The attacks on the Indian Embassy in Kabul and on Indian nationals in southern Afghanistan are an inevitable consequence of the Pakistani Army's determination to convert Afghanistan into a client state for 'strategic depth' against India. Can this situation change soon? Tragically, the answer is 'No'. As Ahmed Rashid notes in his recently-published book, Descent into Chaos, "The Pakistan Army has to put to rest its notion of a centralised state based solely on defence against India and an expansionist Islamist strategic military doctrine carried out at the expense of democracy. Musharraf deliberately raised the profile of jihadi groups to make himself more useful to the United States."

 There is nothing to suggest that Gen Kiyani and Pakistan's military elite have the vision, will, or inclination, to change the disastrous course the Army has adopted for Pakistan since the days of Gen Zia-ul Haq, writes G Parthasarathy, former Indian Ambassador to Pakistan.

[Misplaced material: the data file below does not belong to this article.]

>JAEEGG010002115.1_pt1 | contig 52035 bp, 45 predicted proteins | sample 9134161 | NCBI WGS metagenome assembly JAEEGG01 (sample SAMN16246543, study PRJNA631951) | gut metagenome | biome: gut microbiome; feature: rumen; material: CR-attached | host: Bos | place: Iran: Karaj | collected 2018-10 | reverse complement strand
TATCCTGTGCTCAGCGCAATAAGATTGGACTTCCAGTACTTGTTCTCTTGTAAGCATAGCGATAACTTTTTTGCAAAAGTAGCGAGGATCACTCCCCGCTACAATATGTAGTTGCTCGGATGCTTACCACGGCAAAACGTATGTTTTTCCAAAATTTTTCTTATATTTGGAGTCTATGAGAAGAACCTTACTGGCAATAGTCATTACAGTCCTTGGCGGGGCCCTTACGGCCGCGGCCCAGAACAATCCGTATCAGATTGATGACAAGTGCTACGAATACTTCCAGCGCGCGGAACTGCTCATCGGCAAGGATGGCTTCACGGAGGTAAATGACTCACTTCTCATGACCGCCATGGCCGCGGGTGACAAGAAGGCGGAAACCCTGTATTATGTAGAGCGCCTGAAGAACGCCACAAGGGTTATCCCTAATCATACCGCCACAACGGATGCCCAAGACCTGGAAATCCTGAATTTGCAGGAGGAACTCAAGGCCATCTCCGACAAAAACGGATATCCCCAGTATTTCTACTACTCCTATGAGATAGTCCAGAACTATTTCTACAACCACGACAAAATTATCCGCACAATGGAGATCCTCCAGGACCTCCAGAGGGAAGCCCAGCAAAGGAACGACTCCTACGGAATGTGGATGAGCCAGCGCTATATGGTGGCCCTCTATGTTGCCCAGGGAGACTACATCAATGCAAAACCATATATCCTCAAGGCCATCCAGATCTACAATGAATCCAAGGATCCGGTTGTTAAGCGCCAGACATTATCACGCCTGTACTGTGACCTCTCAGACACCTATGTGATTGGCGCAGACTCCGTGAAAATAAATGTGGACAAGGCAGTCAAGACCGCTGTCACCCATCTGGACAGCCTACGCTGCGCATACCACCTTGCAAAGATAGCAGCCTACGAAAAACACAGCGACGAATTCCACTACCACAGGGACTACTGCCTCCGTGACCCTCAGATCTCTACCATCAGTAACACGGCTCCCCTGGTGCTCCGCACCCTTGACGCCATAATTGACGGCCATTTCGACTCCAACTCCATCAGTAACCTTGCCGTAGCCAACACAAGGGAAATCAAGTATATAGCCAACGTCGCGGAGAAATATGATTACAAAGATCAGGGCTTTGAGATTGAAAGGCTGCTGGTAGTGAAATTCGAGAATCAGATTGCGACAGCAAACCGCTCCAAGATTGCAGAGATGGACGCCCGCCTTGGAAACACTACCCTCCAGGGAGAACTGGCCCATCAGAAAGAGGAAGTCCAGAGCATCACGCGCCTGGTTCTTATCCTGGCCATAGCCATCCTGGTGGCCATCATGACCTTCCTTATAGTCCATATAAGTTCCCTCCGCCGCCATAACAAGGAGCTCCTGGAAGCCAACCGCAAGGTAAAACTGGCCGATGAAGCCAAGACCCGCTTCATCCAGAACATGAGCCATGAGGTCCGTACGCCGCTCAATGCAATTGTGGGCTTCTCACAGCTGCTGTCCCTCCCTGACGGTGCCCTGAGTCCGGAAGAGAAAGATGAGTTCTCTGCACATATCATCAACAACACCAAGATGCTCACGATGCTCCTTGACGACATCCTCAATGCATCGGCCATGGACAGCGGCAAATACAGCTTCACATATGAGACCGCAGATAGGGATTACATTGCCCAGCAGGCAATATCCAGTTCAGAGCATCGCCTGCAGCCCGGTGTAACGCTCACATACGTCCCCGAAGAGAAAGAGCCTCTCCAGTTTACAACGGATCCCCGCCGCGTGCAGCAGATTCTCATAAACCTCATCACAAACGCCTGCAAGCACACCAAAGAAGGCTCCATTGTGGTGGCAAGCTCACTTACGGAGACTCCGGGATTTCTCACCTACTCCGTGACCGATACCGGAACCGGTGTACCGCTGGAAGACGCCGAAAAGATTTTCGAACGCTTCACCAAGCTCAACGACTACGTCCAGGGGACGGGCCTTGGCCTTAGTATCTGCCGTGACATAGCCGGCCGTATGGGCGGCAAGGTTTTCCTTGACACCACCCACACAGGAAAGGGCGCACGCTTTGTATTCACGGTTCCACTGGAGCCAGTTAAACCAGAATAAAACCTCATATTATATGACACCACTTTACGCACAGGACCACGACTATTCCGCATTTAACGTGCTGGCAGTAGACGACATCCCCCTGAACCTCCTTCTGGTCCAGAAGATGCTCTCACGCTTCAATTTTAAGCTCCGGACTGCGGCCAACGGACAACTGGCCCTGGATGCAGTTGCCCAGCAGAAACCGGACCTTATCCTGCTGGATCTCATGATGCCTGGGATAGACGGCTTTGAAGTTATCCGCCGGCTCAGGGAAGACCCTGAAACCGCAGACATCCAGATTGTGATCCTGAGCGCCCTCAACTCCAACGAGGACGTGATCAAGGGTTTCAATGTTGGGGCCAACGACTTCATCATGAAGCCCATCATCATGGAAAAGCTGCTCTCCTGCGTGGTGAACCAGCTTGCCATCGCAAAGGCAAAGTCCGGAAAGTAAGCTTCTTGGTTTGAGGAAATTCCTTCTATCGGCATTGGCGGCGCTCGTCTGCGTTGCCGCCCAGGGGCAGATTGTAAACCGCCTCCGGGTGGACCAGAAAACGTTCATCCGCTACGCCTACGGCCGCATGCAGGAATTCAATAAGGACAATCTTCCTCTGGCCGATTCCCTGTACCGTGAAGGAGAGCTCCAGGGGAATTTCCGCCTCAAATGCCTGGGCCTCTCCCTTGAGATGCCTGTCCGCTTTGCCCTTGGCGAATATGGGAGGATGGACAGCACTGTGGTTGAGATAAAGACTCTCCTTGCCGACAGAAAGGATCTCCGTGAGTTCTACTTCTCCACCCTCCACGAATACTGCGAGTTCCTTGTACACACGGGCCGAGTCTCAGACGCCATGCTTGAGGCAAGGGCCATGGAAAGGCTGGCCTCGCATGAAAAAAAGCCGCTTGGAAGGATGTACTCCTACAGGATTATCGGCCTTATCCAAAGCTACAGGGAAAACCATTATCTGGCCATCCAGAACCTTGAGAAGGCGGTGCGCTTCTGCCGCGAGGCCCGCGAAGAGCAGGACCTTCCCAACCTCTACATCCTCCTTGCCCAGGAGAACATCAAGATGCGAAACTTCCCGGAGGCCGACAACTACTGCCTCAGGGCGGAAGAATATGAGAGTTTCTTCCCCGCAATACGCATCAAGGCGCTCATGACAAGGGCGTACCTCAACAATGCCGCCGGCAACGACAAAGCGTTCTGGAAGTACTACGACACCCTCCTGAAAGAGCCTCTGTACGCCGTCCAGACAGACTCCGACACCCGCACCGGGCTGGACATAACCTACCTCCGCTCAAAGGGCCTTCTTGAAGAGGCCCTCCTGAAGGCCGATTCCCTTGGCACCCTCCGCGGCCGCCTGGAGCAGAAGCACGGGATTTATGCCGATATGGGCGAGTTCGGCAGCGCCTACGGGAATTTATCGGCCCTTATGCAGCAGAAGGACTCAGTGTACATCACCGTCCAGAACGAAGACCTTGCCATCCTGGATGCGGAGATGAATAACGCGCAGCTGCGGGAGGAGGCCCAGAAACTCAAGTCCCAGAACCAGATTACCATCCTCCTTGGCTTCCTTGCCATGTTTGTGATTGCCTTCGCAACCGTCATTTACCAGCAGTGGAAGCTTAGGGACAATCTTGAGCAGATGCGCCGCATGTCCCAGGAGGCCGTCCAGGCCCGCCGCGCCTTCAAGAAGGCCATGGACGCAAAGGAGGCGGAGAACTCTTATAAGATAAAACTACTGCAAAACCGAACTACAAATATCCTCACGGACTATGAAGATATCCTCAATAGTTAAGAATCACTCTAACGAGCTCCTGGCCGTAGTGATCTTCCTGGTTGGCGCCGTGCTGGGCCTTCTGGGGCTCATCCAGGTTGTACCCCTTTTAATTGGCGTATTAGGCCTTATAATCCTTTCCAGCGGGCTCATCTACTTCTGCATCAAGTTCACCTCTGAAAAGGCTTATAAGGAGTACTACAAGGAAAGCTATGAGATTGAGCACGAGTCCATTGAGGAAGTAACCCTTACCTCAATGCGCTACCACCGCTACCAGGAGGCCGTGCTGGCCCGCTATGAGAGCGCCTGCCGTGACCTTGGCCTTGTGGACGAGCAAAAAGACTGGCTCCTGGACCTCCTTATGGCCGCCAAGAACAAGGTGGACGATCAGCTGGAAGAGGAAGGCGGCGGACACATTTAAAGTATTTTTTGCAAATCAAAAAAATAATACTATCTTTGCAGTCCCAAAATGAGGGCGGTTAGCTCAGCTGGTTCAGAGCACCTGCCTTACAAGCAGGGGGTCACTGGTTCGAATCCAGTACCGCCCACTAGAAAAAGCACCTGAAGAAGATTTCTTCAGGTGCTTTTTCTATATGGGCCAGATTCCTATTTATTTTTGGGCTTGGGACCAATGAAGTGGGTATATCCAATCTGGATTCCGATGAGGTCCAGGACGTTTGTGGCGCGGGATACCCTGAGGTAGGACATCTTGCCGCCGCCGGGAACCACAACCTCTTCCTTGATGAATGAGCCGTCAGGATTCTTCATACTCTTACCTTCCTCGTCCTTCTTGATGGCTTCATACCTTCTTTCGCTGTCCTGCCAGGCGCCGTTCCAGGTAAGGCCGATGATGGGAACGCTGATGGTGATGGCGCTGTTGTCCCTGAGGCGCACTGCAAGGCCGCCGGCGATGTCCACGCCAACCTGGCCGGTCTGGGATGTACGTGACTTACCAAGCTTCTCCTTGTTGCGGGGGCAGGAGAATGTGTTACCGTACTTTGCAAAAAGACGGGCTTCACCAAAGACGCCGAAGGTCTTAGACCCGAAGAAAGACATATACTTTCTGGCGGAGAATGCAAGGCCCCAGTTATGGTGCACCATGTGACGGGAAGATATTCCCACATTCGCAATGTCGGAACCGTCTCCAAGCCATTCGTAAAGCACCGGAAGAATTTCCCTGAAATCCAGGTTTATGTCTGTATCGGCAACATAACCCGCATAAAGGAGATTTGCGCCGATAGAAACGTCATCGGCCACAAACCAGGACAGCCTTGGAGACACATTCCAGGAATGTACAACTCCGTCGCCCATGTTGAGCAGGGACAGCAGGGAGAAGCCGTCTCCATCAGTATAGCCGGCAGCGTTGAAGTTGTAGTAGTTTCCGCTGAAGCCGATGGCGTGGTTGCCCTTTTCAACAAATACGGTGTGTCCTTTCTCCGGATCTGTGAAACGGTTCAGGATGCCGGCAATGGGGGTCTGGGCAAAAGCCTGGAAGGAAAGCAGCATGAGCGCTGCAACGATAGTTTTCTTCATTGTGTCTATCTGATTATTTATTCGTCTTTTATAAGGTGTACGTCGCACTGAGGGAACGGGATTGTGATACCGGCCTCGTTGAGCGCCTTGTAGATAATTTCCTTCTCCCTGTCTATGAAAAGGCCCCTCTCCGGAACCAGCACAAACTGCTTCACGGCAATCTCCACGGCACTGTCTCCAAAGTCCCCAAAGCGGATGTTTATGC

The peril to this country should be even more obvious. As Ahmed Rashid, unquestionably the best expert on Afghanistan, says, Pakistan, especially its intelligence agencies, hate India’s growing influence in Afghanistan. They would go to any length to harm both Afghanistan and India. Any number of Pakistani terrorist groups wedded to jihad, are working in close concert with the Taliban and Al Qaeda, under the tutelage of [Pakistan's Inter-Services Intelligence] the ISI more often than not. They have been active in this country, especially Kashmir, in the past, and of late have stepped up their activities in Kashmir almost on a daily basis. Worse is bound to follow unless essential counter-measures are taken. National Security Adviser M.K. Narayanan’s warning of "retaliation" came not a day too soon. What needs to be watched is how his words would be translated into action, writes veteran Indian journalist and a former editor of The Times of India, Inder Malhotra.